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Occasional pain in lower back

Here’s the story...

A few months ago I was in a car accident.  I was able to walk away a little sore but overall seemed uninjured.  I’ve noticed since that my lower back area seems to have sustained some type of injury along the way. Day to day activities are pretty normal, and I haven’t noticed any constant pain/discomfort or decrease in range of motion. 


My back can occasionally for lack of a better term feel “tight” in the past, I would normally lay on my side, raise my knee to my chest and I could get my back to pop. 


Since the accident, I haven’t been able to do that the same way. If I try, it tends to be almost painful to attempt. I can run my hand along my spine and feel a few areas that are sore. 


In the few times I have been able to get a pop, it’s been a a very minimal one and is accompanied by a shooting pain that suddenly radiates along the spine to my mid back section. 

The doctor seems to think I should continue to ice it and take some NSAIDs.  I’m thinking that there has to be some underlying damange. 


Any thoughts from the community??

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Comments

  • If I was in your situation I’d request an MRI from my family doctor. Or a referral to a neurosurgeon who may want to order a lumbar MRI. Good luck. Please keep us posted.

  • dilaurodilauro ConnecticutPosts: 13,419

    Just keep an eye on it and that the pain does not start to shoot down your leg.   This could just be the result of an acute problem that should subside over a short period of time (what that time is, is difficult to say)

    Ron DiLauro Veritas-Health Forums Manager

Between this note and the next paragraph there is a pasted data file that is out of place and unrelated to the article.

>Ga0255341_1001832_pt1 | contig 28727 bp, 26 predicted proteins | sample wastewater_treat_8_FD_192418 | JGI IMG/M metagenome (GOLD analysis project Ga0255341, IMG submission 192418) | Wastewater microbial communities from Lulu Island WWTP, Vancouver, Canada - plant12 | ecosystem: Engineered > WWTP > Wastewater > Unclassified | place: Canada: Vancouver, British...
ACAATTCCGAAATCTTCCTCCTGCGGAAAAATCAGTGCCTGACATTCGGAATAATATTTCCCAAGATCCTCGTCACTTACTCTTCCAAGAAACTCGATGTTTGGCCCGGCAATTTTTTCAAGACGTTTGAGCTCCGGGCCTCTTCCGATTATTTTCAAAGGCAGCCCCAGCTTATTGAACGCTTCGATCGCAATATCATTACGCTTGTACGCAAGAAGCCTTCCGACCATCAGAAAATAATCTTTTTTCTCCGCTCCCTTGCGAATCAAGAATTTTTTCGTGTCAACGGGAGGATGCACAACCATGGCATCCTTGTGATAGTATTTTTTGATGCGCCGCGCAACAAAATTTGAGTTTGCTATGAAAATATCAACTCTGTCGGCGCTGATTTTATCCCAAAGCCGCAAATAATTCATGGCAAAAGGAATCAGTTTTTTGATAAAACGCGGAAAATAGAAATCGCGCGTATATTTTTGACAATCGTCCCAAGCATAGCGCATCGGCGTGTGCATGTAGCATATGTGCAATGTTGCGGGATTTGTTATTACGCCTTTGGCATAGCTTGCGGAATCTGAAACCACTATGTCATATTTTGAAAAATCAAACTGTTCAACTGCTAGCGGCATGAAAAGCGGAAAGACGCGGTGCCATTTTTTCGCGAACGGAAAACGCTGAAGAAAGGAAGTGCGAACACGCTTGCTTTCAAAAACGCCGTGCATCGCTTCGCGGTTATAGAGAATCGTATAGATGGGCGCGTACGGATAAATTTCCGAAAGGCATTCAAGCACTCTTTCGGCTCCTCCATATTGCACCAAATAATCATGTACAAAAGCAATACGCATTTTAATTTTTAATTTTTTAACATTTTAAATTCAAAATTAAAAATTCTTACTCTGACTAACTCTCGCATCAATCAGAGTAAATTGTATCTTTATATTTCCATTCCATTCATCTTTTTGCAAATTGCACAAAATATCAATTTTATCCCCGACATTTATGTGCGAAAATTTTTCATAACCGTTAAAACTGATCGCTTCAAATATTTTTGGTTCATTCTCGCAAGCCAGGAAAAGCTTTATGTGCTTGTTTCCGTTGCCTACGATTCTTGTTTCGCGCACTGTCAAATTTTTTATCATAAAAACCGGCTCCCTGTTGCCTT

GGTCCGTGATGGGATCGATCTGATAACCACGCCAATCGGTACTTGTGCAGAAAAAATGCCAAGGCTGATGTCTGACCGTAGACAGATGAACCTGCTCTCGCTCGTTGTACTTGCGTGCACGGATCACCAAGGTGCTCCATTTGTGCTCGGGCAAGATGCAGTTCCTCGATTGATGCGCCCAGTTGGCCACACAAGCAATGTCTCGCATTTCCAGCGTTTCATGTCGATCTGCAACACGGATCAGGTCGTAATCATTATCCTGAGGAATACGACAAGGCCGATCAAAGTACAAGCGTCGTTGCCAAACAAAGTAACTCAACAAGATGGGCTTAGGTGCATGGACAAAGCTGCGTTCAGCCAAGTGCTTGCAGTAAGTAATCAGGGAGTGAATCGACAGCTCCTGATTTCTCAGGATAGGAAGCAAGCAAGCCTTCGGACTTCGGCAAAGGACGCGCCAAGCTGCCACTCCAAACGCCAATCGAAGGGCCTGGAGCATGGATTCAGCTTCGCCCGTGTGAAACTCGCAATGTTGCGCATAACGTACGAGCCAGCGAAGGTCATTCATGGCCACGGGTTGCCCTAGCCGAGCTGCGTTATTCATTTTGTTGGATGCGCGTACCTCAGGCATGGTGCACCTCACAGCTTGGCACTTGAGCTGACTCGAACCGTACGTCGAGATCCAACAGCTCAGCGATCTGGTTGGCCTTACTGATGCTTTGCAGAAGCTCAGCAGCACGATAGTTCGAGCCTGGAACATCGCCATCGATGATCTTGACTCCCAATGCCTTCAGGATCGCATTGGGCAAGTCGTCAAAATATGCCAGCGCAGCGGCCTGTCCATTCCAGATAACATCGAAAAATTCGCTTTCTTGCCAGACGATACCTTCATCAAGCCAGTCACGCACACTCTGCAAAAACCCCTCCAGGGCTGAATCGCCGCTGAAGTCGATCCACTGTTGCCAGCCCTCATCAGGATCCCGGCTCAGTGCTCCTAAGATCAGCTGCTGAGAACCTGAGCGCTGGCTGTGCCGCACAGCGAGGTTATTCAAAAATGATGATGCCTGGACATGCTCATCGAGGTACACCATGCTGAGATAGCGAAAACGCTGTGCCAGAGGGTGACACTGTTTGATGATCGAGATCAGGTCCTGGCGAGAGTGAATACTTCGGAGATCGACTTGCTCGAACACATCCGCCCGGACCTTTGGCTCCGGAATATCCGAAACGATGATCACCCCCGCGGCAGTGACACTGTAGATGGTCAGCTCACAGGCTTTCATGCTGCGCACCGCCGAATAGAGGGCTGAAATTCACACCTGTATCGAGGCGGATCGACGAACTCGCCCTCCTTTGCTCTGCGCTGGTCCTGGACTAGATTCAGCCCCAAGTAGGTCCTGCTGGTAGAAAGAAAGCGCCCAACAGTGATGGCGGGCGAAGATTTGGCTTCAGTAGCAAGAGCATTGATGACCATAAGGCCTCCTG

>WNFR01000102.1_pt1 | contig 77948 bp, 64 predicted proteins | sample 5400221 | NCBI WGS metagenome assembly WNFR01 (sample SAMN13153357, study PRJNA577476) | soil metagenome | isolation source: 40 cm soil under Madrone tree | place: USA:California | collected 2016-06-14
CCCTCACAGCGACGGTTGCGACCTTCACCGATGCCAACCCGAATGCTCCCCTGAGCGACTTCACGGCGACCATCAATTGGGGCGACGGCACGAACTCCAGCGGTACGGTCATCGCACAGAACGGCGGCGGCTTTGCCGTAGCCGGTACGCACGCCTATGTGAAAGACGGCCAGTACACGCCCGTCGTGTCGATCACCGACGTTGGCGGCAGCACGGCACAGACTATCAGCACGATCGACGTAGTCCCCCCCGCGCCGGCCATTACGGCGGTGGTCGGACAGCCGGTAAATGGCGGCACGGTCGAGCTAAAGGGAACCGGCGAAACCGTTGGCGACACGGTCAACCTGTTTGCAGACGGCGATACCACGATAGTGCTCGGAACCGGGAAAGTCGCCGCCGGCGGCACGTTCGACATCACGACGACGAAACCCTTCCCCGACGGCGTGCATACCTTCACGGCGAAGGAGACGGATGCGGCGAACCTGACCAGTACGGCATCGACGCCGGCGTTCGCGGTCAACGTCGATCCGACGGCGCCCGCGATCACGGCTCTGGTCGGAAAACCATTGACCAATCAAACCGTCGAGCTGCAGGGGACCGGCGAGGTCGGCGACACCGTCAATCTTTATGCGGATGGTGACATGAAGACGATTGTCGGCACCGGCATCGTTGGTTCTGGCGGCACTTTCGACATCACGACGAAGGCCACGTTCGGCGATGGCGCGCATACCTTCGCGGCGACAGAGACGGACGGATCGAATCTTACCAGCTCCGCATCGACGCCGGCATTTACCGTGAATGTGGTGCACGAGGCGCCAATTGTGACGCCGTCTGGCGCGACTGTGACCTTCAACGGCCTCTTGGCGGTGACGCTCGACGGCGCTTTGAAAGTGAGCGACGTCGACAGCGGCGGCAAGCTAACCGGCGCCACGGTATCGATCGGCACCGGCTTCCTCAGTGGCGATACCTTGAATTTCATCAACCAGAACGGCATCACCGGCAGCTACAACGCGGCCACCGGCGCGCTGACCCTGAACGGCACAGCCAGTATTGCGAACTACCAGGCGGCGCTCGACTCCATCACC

I am not a medical professional. I comment on personal experiences 
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  • Not so sure you should ever hear a pop in your back, apart from cracks when awakening. What Dialuro says makes best sense

  • Self-Care for Low Back Pain

    Basic remedies applied at home
    can be effective for treating mild or acute pain from muscle strain, as
    well as reducing the effects of chronic, severe pain. Self-care is
    administered by the individual and can easily be adjusted. These methods
    include:

    Short rest period. Many
    episodes of lower back pain can be improved by briefly avoiding
    strenuous activity. It is not advised to rest for more than a few days,
    as too much inactivity can make healing more difficult.

    Activity modification. One variant of resting is to stay active but avoid activities and positions that aggravate the pain. For example, if long periods of sitting in a car or at a desk make the pain worse, then set a timer to get up every 20 minutes and walk around or gently stretch. If standing makes the pain worse, avoid chores that require standing such as washing dishes at the sink. Avoiding, or minimizing, activities and positions that worsen the pain will help prevent or reduce painful back spasms and allow for a better healing environment.

    Heat/ice therapy. Heat from a warm bath, hot water bottle, electric heating pad, or chemical or adhesive heat wraps can relax tense muscles and improve blood flow. Increased blood flow brings nutrients and oxygen that muscles need to heal and stay healthy. If the low back is painful due to inflammation, ice or cold packs can be used to reduce swelling. It’s important to protect the skin while applying heat and ice to prevent tissue damage.

    Alternating heat and ice can be especially helpful when returning to activity: applying heat before activities helps relax muscles, allowing for better flexibility and mobility; applying ice after activity reduces the chances of an area becoming irritated and swollen from exercise.

    Over-the-counter pain medications. The most common over-the-counter (OTC) medications are aspirin (e.g. Bayer), ibuprofen (e.g. Advil), naproxen (e.g. Aleve), and acetaminophen (e.g. Tylenol). Aspirin, ibuprofen, and naproxen are anti-inflammatory medicines, which alleviate low back pain caused by a swollen nerves or muscles. Acetaminophen works by interfering with pain signals sent to the brain.

    Self-care treatments generally do not need guidance from a doctor, but should be used carefully and attentively. Any type of medication carries possible risks and side effects. If a patient is unsure which kinds of self-care would work best, talking to a doctor is advised.

    You can also try meds for back pain and there are lots of meds available online, normally i have visited to mygenericpharmacy







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